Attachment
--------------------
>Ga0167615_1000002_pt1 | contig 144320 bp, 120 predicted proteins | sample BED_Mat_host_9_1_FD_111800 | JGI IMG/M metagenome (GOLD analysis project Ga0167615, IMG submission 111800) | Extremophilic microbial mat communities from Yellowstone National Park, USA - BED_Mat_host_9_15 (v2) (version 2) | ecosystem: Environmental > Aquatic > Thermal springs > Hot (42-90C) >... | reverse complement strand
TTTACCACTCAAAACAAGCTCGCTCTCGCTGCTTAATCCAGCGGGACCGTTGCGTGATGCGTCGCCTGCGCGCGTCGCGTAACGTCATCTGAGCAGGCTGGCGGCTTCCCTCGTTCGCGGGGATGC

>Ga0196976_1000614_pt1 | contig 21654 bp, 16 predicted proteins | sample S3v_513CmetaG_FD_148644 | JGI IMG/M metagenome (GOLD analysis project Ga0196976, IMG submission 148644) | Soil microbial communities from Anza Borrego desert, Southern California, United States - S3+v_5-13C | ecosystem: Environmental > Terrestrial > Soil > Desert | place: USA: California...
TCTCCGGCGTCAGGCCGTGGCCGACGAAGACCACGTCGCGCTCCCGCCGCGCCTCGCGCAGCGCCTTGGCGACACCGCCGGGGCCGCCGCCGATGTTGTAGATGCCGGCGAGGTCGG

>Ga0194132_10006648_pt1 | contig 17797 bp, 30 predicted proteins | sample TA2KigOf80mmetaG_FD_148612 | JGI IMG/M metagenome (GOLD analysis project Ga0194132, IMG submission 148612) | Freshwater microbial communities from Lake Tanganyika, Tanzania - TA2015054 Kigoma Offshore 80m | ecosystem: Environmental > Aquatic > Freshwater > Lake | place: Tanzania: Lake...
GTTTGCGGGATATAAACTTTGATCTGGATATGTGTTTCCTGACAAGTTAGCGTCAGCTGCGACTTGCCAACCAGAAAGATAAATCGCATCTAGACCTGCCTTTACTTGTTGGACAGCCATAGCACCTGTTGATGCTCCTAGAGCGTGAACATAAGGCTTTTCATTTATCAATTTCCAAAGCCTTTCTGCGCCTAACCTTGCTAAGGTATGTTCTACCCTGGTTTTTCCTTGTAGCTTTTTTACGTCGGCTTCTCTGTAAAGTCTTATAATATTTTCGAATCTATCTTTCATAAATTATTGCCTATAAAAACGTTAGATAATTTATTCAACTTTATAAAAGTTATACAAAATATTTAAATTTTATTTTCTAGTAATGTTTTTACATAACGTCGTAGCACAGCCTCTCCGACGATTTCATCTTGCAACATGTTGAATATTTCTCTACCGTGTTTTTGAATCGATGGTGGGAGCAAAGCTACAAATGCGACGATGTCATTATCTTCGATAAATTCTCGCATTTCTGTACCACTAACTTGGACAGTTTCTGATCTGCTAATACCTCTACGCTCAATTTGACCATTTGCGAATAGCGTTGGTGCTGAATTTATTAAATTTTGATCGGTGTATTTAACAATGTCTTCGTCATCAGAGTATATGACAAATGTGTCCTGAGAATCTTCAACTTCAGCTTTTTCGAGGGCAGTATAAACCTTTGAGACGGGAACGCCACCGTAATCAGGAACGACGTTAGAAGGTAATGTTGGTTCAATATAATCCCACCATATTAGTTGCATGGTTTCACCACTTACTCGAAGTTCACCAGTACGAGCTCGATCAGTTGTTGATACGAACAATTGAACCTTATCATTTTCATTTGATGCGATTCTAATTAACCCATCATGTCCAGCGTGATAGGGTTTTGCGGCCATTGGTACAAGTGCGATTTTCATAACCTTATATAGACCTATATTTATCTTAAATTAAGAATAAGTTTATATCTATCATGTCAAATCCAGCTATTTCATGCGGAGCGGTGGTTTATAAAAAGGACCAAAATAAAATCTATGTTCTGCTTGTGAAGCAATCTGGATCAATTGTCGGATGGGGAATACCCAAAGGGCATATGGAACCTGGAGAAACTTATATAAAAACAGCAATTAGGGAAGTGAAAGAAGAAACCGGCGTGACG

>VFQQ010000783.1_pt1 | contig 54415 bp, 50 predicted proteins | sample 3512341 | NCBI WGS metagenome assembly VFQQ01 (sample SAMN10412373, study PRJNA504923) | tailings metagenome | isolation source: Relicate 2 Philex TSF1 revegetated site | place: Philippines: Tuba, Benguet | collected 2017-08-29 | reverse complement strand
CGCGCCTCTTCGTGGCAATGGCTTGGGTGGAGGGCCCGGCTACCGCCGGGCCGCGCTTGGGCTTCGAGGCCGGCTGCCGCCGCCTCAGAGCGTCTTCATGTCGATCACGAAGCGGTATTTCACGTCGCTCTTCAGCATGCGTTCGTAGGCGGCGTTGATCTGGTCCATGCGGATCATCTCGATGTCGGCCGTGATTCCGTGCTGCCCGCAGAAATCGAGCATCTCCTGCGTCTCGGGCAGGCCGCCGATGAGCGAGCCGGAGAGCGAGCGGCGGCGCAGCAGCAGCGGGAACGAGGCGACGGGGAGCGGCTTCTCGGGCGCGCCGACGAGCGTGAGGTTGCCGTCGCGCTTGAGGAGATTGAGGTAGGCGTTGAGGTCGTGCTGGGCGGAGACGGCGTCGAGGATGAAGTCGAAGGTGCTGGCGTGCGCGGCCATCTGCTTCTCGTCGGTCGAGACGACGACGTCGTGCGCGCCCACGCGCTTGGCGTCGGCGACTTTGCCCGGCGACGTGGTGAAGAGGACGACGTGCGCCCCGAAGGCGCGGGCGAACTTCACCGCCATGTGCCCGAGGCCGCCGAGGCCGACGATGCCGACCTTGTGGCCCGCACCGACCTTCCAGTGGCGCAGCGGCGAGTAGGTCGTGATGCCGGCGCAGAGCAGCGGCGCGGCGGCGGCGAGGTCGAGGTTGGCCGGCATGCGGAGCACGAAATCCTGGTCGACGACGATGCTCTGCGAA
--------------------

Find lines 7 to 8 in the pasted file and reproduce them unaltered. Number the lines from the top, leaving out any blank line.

>VFQQ010000783.1_pt1 | contig 54415 bp, 50 predicted proteins | sample 3512341 | NCBI WGS metagenome assembly VFQQ01 (sample SAMN10412373, study PRJNA504923) | tailings metagenome | isolation source: Relicate 2 Philex TSF1 revegetated site | place: Philippines: Tuba, Benguet | collected 2017-08-29 | reverse complement strand
CGCGCCTCTTCGTGGCAATGGCTTGGGTGGAGGGCCCGGCTACCGCCGGGCCGCGCTTGGGCTTCGAGGCCGGCTGCCGCCGCCTCAGAGCGTCTTCATGTCGATCACGAAGCGGTATTTCACGTCGCTCTTCAGCATGCGTTCGTAGGCGGCGTTGATCTGGTCCATGCGGATCATCTCGATGTCGGCCGTGATTCCGTGCTGCCCGCAGAAATCGAGCATCTCCTGCGTCTCGGGCAGGCCGCCGATGAGCGAGCCGGAGAGCGAGCGGCGGCGCAGCAGCAGCGGGAACGAGGCGACGGGGAGCGGCTTCTCGGGCGCGCCGACGAGCGTGAGGTTGCCGTCGCGCTTGAGGAGATTGAGGTAGGCGTTGAGGTCGTGCTGGGCGGAGACGGCGTCGAGGATGAAGTCGAAGGTGCTGGCGTGCGCGGCCATCTGCTTCTCGTCGGTCGAGACGACGACGTCGTGCGCGCCCACGCGCTTGGCGTCGGCGACTTTGCCCGGCGACGTGGTGAAGAGGACGACGTGCGCCCCGAAGGCGCGGGCGAACTTCACCGCCATGTGCCCGAGGCCGCCGAGGCCGACGATGCCGACCTTGTGGCCCGCACCGACCTTCCAGTGGCGCAGCGGCGAGTAGGTCGTGATGCCGGCGCAGAGCAGCGGCGCGGCGGCGGCGAGGTCGAGGTTGGCCGGCATGCGGAGCACGAAATCCTGGTCGACGACGATGCTCTGCGAA